Agave sisalana Perrine, Cogr. Doc. 564: 87 1838. (Syn. Agave amaniensis Trel. & Nowell; Agave rigida var. sisalana (Perrine) Engelm.; Agave rigida var. sisalana Perrault Ex Engelmann; Agave rigida var. sisalana Baker; Agave segurae D.Guillot & P.Van der Meer; Agave sisalana var. armata Trel.; Agave sisalana f. armata (Trel.) Trel.);
agave, century plant, hemp plant, sisal, sisal agave, sisal hemp • Afrikaans: garingboom • Chinese: 剑麻 jian ma • Fijian: ndali • French: agave sisal • German: sisalagave • Hawaiian: malina • I-Kiribati: te rob’, te robu • Italian: canapa di sisal • Portuguese: sisal • Spanish: sisal;
Agave americana L. from Barapani (Shillong): I think attached images may be Agave americana L.
Pl. check prickles on the margins of the leaves. Lack of these will mean, it’s Agave sisalana Perrine as per link
Pl. see the keys at Lucid Central
20-TSP-ID-05JAN2016-1: Agave-like plant for ID : 3 posts by 2 authors. Attachments (7)
Kindly identify this Agave-like plant.
Sighting: Tumkur in Karnataka, about 800 msl
Agave species in eFloraofindia (with details/ keys from published papers/ regional floras/ FRLHT/ FOI/ Biotik/ efloras/ books etc., where ever available on net)
Article on Ramkand from Times of India Pune edition. 11May2011: The link may not work so I have copied the contents of an article related to one interesting plant we had discussed earlier. I think .. has more knowledge on this.
Green group conducts DNA barcoding of Ramkand Kalyani Sardesai TNN
Pune: Sahyadri Genes, a Kolhapur-based environmentalcum-research group, and the department of botany, Shivaji University, have carried out DNA barcoding of the Ramkand plant, which, according to popular legend, was consumed by Lord Rama while in exile.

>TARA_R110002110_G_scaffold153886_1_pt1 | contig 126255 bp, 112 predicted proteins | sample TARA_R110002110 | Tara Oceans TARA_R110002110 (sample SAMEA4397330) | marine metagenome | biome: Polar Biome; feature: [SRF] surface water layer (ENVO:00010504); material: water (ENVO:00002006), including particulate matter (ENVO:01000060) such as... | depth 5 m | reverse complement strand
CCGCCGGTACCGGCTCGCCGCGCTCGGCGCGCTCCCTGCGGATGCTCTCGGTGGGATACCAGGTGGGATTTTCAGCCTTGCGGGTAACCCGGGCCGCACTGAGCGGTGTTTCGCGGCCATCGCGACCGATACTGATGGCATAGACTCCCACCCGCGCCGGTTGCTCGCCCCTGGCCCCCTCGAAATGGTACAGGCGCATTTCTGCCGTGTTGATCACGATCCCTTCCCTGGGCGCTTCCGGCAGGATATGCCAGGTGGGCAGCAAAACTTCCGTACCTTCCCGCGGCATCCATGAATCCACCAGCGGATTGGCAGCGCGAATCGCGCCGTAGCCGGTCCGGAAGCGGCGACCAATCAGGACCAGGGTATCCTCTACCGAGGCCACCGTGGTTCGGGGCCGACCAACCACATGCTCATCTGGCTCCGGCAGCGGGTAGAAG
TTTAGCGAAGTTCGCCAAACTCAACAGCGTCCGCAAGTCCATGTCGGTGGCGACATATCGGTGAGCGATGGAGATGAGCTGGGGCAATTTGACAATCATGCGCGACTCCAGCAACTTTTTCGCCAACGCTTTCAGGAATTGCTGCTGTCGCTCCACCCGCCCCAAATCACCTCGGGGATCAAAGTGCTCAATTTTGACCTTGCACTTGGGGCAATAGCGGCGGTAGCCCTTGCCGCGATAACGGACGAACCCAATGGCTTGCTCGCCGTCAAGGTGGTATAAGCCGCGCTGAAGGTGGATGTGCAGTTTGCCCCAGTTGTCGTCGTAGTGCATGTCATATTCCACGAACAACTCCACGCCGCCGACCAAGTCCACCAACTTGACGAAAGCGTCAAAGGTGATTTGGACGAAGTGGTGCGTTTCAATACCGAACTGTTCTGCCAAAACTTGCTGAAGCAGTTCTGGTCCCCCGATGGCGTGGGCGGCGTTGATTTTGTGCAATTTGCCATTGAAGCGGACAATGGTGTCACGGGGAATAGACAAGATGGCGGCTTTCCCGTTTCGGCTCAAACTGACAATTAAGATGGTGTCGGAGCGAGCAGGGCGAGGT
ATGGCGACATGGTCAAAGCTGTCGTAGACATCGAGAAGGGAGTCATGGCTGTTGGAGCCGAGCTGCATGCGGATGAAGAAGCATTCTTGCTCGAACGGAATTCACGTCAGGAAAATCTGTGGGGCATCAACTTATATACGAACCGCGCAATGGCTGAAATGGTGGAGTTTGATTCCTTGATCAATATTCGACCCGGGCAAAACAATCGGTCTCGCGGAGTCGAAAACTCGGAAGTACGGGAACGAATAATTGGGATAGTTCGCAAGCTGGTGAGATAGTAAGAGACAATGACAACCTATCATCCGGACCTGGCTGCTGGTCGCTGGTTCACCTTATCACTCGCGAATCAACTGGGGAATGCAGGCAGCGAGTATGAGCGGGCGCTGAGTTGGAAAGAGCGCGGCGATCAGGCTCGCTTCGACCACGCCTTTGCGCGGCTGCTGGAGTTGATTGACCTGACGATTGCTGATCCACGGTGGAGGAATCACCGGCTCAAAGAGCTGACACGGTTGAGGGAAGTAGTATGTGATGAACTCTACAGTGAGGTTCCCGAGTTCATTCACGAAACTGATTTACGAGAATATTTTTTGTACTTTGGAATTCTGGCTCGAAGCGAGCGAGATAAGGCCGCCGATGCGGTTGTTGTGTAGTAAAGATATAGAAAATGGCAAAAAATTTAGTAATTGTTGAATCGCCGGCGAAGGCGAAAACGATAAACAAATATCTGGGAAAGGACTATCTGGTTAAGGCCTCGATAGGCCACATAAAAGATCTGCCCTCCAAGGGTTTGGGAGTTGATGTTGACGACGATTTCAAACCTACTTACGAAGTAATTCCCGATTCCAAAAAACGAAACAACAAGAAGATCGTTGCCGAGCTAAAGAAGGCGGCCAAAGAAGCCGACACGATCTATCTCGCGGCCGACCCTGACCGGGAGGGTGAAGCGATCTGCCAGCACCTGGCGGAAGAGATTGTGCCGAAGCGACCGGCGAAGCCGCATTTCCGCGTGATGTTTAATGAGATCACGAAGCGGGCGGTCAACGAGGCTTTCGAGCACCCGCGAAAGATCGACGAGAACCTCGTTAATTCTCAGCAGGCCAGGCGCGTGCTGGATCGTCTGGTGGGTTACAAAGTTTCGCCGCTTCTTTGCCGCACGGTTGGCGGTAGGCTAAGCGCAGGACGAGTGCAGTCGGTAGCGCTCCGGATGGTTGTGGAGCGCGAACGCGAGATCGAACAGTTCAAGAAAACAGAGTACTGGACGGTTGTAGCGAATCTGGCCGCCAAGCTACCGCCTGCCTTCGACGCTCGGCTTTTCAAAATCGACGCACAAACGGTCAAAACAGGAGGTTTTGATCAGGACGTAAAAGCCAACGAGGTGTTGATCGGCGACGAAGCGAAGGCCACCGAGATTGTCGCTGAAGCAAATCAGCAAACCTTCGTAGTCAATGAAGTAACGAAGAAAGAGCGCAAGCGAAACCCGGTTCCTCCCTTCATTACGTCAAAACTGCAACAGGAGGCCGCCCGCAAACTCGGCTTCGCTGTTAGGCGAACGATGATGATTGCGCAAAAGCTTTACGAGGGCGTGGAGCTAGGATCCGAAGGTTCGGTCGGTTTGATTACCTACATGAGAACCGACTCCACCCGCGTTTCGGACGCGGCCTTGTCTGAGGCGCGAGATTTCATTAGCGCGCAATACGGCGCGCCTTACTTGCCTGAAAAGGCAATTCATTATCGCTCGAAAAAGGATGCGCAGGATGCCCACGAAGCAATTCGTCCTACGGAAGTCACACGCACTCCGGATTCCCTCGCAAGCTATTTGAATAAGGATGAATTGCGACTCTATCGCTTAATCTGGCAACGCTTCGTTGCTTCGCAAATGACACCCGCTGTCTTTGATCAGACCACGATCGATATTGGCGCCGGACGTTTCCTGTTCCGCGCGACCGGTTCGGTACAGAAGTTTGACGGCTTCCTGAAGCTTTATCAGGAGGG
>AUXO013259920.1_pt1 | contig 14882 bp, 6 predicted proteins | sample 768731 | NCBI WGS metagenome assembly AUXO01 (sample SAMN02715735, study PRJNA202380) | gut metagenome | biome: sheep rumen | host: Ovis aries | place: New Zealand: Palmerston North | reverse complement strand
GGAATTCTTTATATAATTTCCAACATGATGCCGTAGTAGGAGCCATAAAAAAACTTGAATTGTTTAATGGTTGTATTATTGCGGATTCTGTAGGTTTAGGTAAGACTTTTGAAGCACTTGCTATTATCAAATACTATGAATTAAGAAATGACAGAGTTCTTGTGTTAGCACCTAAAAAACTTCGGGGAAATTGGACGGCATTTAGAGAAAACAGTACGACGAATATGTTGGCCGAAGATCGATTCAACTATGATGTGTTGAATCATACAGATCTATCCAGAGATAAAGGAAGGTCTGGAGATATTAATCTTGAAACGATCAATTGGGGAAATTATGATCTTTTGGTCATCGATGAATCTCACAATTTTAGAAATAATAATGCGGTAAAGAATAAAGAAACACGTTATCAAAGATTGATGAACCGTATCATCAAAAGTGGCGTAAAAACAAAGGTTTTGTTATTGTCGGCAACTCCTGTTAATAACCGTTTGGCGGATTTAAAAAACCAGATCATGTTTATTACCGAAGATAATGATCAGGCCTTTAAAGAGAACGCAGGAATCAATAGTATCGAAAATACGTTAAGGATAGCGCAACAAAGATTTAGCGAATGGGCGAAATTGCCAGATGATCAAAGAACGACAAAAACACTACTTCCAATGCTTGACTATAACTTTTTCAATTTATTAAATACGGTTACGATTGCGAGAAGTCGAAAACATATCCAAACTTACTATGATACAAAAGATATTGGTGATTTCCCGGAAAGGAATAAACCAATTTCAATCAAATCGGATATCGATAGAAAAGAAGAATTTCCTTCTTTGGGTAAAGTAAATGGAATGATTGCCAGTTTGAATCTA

The study, which establishes that the plant is a monocot and not a tuber, has been published in the recent issue of ‘Current Science’.
Speaking to TOI, Mansingraj Nimbalkar, president, Sahyadri Genes, said, “For several years, the exact identity of Ramkand has remained a mystery for both plant researchers and students. Though the tuber is being sold for several years, especially at places of pilgrimage, its source is one of the best kept secrets by vendors. The name and information provided by vendors give an impression that the tuber was eaten by Lord Rama during his days of exile. Previous efforts to identify the plant have proved unsuccessful. The only material available for study are the thin slices sold by vendors.”
During the study, the team initially found it difficult to establish its identity as a monocot. “Though the anatomical study showed a cell structure typical to the monocot, it only confused us further. This is because, monocots have adventitious roots and not a tap root.”
The DNA was extracted from the slices obtained from a vendor at Jyotiba hill temple at Wadi Ratnagiri in Kolhapur district. The slices were approximately 4.5 inches in size and two to three mm in thickness.
The sequence was used to find similarities with the other submitted sequences. The search showed that the sequence was 89 per cent similar to the Agave sisalana — a monocot.
“To confirm this further, we checked more plants of the Agave genus. The leaves enclosing the rosette and juvenile inflorescence (soft middle portion of the plant) were removed, which exposed the core of the rosette. The core was soft and similar in dimension to that of the Ramkand plant,” said G B Dikshit, professor, department of botany, Shivaji University.